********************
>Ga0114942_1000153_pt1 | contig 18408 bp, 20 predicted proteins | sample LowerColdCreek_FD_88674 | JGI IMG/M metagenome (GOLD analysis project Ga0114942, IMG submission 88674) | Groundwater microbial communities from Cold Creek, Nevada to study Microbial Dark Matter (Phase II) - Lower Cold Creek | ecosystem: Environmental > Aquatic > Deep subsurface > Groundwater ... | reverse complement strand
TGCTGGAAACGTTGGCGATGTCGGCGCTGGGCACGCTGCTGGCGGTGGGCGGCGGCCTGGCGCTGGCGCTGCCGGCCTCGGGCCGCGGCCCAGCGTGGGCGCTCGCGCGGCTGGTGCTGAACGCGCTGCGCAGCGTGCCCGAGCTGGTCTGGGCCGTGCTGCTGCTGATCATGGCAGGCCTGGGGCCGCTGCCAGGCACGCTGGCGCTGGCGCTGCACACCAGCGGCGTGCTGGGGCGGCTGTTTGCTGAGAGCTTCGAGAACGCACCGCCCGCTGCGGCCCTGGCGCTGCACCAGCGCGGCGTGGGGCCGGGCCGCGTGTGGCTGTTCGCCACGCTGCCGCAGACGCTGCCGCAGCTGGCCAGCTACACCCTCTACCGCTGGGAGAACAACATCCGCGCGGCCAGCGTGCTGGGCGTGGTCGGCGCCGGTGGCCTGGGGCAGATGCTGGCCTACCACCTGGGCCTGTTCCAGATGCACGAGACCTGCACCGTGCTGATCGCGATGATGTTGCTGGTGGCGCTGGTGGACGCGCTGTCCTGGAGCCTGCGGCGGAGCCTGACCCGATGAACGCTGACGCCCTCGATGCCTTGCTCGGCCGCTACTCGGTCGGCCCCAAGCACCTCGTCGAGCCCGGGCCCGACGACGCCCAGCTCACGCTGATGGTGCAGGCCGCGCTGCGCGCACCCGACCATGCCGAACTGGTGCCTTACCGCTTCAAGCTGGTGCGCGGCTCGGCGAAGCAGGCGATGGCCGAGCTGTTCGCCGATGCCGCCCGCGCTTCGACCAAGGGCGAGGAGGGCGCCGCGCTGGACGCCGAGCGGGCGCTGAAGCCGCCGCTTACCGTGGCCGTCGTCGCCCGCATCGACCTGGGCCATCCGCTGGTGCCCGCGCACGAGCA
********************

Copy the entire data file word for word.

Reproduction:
>Ga0114942_1000153_pt1 | contig 18408 bp, 20 predicted proteins | sample LowerColdCreek_FD_88674 | JGI IMG/M metagenome (GOLD analysis project Ga0114942, IMG submission 88674) | Groundwater microbial communities from Cold Creek, Nevada to study Microbial Dark Matter (Phase II) - Lower Cold Creek | ecosystem: Environmental > Aquatic > Deep subsurface > Groundwater ... | reverse complement strand
TGCTGGAAACGTTGGCGATGTCGGCGCTGGGCACGCTGCTGGCGGTGGGCGGCGGCCTGGCGCTGGCGCTGCCGGCCTCGGGCCGCGGCCCAGCGTGGGCGCTCGCGCGGCTGGTGCTGAACGCGCTGCGCAGCGTGCCCGAGCTGGTCTGGGCCGTGCTGCTGCTGATCATGGCAGGCCTGGGGCCGCTGCCAGGCACGCTGGCGCTGGCGCTGCACACCAGCGGCGTGCTGGGGCGGCTGTTTGCTGAGAGCTTCGAGAACGCACCGCCCGCTGCGGCCCTGGCGCTGCACCAGCGCGGCGTGGGGCCGGGCCGCGTGTGGCTGTTCGCCACGCTGCCGCAGACGCTGCCGCAGCTGGCCAGCTACACCCTCTACCGCTGGGAGAACAACATCCGCGCGGCCAGCGTGCTGGGCGTGGTCGGCGCCGGTGGCCTGGGGCAGATGCTGGCCTACCACCTGGGCCTGTTCCAGATGCACGAGACCTGCACCGTGCTGATCGCGATGATGTTGCTGGTGGCGCTGGTGGACGCGCTGTCCTGGAGCCTGCGGCGGAGCCTGACCCGATGAACGCTGACGCCCTCGATGCCTTGCTCGGCCGCTACTCGGTCGGCCCCAAGCACCTCGTCGAGCCCGGGCCCGACGACGCCCAGCTCACGCTGATGGTGCAGGCCGCGCTGCGCGCACCCGACCATGCCGAACTGGTGCCTTACCGCTTCAAGCTGGTGCGCGGCTCGGCGAAGCAGGCGATGGCCGAGCTGTTCGCCGATGCCGCCCGCGCTTCGACCAAGGGCGAGGAGGGCGCCGCGCTGGACGCCGAGCGGGCGCTGAAGCCGCCGCTTACCGTGGCCGTCGTCGCCCGCATCGACCTGGGCCATCCGCTGGTGCCCGCGCACGAGCA